The PSLV GSAT-6A was launched on 31 March from Sriharikota in Andhra Pradesh.
The PSLV GSAT-6A was launched on 31 March from Sriharikota in Andhra Pradesh.(Photo: The Quint)
  • 1. What Happened to GSAT-6A?
  • 2. For How Long Will GSAT-6A Stay in Space?
  • 3. Big Bucks Lost
  • 4. Will it Crash Back Into the Earth if Connection Cannot be...
Lost GSAT-6A Finally Found! Will ISRO Be Able to Re-Connect?

Ten days after the Indian Space Research Organisation (ISRO) launched the GSAT-6A communications satellite into space, almost 48 hours after the launch, ISRO lost communication with the GSAT-6A.

Till now, India’s premier space exploration organisation hasn’t been able to re-establish communication with the GSAT-6A, although the exact location of the satellite has now been found and is being tracked in space by ISRO.

Despite confirmation of its location, there is still ambiguity as to when ISRO will get the satellite back online or if it ever will.

If no communication is established, the world (especially Indians) would be interested in knowing the answer to one question: What’s going to happen to the GSAT 6-A?

  • 1. What Happened to GSAT-6A?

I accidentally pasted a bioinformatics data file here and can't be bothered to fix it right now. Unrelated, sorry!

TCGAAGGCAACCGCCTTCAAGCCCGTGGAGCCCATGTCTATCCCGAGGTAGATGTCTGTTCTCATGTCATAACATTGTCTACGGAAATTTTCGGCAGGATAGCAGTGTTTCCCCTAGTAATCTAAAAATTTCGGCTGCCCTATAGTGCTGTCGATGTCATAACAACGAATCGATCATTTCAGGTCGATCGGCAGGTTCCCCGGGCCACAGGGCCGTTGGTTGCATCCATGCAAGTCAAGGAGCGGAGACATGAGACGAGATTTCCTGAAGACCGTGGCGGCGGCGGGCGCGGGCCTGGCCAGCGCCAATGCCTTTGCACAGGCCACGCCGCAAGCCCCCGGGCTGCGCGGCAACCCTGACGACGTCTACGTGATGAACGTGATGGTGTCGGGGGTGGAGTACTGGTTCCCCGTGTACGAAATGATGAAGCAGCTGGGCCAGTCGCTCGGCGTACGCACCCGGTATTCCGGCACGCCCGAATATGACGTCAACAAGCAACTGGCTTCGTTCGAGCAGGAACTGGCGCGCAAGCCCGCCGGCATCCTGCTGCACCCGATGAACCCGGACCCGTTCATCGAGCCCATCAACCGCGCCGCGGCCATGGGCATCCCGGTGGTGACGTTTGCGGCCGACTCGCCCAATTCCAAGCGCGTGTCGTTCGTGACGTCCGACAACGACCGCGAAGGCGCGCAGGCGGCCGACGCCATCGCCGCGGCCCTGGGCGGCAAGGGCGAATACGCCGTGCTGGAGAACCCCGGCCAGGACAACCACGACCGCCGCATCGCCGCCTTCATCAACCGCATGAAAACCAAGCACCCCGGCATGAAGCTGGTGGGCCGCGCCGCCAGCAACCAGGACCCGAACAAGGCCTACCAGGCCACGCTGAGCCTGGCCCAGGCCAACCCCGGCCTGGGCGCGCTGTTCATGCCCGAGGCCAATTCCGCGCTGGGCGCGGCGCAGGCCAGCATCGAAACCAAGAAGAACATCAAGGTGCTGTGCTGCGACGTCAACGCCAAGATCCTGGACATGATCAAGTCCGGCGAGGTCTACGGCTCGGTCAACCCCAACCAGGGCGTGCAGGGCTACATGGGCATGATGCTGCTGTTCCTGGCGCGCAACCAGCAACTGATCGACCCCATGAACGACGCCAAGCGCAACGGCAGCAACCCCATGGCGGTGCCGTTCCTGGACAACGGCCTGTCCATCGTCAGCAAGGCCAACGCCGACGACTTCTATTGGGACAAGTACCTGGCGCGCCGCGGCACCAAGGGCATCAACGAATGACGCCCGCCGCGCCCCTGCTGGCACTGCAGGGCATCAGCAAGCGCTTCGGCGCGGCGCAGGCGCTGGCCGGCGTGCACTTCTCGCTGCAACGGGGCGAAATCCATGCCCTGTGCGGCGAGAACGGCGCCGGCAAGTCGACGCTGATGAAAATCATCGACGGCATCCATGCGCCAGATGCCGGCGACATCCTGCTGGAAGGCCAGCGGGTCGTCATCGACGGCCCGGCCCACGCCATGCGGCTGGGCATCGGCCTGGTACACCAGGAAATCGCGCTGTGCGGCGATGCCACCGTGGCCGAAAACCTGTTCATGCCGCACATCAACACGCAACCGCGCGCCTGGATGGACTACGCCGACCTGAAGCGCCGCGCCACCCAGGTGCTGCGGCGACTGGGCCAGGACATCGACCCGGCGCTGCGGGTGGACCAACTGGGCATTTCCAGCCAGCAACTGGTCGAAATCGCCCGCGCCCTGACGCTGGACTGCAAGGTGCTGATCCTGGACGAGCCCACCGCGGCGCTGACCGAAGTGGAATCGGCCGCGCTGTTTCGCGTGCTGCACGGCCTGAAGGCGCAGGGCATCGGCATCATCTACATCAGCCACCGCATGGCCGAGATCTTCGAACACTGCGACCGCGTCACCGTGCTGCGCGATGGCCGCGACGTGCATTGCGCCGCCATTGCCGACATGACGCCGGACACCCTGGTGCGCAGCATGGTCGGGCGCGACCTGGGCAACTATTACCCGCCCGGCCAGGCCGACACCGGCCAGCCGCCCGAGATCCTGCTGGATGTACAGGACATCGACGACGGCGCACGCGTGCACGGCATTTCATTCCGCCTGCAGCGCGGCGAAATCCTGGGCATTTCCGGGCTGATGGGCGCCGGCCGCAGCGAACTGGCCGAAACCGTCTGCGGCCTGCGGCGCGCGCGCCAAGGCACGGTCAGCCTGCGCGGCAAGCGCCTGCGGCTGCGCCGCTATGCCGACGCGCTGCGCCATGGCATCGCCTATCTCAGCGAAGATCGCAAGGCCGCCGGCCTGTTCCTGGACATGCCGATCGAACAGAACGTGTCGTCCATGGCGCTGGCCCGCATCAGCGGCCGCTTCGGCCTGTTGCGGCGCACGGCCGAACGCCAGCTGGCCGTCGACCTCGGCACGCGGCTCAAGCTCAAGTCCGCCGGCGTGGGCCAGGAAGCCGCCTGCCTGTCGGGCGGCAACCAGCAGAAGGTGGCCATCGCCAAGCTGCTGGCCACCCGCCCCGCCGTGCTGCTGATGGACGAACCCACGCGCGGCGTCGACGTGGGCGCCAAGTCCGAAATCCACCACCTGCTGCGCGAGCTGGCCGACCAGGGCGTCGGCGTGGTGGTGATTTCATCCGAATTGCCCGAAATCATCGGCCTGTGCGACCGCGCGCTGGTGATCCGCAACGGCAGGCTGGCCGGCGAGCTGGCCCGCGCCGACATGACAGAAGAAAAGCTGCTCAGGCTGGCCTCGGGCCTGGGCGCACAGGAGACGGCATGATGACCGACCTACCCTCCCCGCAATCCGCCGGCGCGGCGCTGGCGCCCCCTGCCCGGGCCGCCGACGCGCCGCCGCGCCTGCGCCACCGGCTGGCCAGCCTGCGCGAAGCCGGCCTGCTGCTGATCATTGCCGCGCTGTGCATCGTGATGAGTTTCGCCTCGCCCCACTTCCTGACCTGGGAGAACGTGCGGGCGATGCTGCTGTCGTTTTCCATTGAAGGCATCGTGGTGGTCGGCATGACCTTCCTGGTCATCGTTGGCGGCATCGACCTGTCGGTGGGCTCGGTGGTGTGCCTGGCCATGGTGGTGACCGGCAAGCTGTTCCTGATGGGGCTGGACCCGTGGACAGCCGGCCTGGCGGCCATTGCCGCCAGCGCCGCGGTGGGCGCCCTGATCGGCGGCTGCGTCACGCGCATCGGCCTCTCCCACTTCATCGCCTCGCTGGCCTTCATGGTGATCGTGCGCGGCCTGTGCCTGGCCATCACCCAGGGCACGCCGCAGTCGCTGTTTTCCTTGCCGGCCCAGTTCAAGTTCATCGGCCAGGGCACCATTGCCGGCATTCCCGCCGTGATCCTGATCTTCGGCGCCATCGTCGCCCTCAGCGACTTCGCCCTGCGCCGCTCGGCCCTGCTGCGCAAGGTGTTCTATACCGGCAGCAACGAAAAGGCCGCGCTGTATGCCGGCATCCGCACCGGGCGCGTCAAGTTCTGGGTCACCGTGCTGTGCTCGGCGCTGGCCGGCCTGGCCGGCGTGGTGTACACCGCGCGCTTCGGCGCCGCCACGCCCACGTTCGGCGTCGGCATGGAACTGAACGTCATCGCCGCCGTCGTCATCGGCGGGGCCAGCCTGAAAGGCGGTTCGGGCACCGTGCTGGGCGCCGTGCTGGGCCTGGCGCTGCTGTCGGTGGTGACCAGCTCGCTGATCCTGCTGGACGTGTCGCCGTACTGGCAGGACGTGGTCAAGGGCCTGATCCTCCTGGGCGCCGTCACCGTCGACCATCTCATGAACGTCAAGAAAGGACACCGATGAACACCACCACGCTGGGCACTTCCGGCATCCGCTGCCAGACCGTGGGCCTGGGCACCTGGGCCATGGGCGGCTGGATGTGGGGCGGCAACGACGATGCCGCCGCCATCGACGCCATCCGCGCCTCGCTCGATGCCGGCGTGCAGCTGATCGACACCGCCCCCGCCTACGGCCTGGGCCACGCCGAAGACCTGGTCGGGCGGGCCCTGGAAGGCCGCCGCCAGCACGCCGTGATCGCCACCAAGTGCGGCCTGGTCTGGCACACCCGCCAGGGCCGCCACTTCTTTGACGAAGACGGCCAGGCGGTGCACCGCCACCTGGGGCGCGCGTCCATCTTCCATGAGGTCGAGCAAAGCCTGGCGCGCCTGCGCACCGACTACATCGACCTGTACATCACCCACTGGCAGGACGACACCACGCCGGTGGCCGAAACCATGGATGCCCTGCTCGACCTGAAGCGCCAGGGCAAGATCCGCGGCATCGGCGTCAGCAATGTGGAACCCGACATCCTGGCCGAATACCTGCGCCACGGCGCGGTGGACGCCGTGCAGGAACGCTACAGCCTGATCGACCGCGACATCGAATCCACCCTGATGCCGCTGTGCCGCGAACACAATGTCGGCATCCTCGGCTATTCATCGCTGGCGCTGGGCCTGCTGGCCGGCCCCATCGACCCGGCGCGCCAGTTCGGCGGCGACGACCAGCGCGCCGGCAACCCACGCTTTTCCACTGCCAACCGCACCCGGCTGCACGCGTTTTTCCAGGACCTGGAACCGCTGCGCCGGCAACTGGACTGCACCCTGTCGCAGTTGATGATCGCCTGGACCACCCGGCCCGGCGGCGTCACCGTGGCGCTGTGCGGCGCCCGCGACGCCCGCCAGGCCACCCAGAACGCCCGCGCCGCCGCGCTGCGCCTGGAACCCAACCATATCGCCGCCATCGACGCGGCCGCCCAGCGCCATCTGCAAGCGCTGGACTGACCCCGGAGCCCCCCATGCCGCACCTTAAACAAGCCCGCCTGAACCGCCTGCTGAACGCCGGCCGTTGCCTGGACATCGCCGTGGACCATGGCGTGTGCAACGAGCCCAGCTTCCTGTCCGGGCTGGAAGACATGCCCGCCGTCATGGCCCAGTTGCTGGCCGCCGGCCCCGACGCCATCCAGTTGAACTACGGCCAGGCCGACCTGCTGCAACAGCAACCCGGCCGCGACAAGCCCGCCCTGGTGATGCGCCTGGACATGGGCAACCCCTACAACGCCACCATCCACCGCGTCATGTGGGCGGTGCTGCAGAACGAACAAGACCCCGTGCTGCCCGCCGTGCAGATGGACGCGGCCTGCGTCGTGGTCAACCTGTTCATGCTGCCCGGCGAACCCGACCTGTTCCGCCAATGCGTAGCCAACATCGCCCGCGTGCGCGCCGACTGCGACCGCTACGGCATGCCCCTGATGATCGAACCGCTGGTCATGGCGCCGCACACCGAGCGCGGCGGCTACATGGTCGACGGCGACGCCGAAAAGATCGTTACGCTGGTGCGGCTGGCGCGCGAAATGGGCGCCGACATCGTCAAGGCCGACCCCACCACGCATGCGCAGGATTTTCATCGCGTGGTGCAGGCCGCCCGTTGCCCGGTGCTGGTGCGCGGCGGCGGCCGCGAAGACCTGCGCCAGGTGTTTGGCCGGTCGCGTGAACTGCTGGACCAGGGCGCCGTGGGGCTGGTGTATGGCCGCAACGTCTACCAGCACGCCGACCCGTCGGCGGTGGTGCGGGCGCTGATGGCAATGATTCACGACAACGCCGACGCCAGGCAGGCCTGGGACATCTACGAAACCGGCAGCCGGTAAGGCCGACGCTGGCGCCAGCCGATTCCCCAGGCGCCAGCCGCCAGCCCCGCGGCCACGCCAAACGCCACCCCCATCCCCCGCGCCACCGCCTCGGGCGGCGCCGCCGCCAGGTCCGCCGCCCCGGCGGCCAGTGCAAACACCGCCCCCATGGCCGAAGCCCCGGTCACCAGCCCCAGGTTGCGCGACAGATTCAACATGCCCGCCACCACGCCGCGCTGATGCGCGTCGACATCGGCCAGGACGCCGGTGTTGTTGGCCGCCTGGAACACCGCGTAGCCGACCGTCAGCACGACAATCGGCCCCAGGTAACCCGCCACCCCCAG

The GSAT-6A was launched on 31 March from Sriharikota in Andhra Pradesh. After successfully completing two firing stages, the satellite was gearing up for the third and the final firing scheduled for 1 April, when ISRO lost communication with it.

    The 2,140-kg satellite was to be used to establish satellite-based mobile communication applications for the Indian government and military.

    Although, there’s isn’t any certainty on why the connection was severed, many reports suggest that an electrical glitch may have been the cause. The satellite was supposed to go into "safe mode" in the event of a connection break but to ISRO’s horror the feature hasn’t got activated till now.

    Thanks to ISRO’s satellite tracking system and other sources, it now knows where the satellite is and also has information that it is moving in the geo transfer orbit at perigee of around 26,000km and apogee of about 33,000km.

    ISRO is now hopeful that a connection will be established soon enough.


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